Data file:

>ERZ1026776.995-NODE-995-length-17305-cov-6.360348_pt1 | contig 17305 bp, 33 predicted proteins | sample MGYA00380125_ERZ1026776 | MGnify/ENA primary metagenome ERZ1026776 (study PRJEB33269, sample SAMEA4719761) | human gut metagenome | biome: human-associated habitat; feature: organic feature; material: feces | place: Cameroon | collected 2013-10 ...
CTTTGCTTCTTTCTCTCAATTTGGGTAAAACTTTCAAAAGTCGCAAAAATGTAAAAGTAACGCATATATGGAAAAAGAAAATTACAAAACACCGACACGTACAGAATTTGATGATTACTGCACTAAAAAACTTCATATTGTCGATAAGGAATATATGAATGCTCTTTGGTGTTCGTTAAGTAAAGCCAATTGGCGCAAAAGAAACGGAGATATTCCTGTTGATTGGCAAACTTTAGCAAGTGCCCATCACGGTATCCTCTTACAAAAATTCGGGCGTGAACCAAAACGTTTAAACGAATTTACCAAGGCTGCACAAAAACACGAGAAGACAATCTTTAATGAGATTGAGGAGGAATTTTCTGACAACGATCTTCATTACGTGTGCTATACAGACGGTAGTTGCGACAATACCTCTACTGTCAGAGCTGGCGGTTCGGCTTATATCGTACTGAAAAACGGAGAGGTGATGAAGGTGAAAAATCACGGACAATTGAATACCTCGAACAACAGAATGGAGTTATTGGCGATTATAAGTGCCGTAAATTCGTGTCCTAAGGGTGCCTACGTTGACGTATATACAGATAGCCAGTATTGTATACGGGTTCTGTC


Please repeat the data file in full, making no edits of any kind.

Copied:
>ERZ1026776.995-NODE-995-length-17305-cov-6.360348_pt1 | contig 17305 bp, 33 predicted proteins | sample MGYA00380125_ERZ1026776 | MGnify/ENA primary metagenome ERZ1026776 (study PRJEB33269, sample SAMEA4719761) | human gut metagenome | biome: human-associated habitat; feature: organic feature; material: feces | place: Cameroon | collected 2013-10 ...
CTTTGCTTCTTTCTCTCAATTTGGGTAAAACTTTCAAAAGTCGCAAAAATGTAAAAGTAACGCATATATGGAAAAAGAAAATTACAAAACACCGACACGTACAGAATTTGATGATTACTGCACTAAAAAACTTCATATTGTCGATAAGGAATATATGAATGCTCTTTGGTGTTCGTTAAGTAAAGCCAATTGGCGCAAAAGAAACGGAGATATTCCTGTTGATTGGCAAACTTTAGCAAGTGCCCATCACGGTATCCTCTTACAAAAATTCGGGCGTGAACCAAAACGTTTAAACGAATTTACCAAGGCTGCACAAAAACACGAGAAGACAATCTTTAATGAGATTGAGGAGGAATTTTCTGACAACGATCTTCATTACGTGTGCTATACAGACGGTAGTTGCGACAATACCTCTACTGTCAGAGCTGGCGGTTCGGCTTATATCGTACTGAAAAACGGAGAGGTGATGAAGGTGAAAAATCACGGACAATTGAATACCTCGAACAACAGAATGGAGTTATTGGCGATTATAAGTGCCGTAAATTCGTGTCCTAAGGGTGCCTACGTTGACGTATATACAGATAGCCAGTATTGTATACGGGTTCTGTC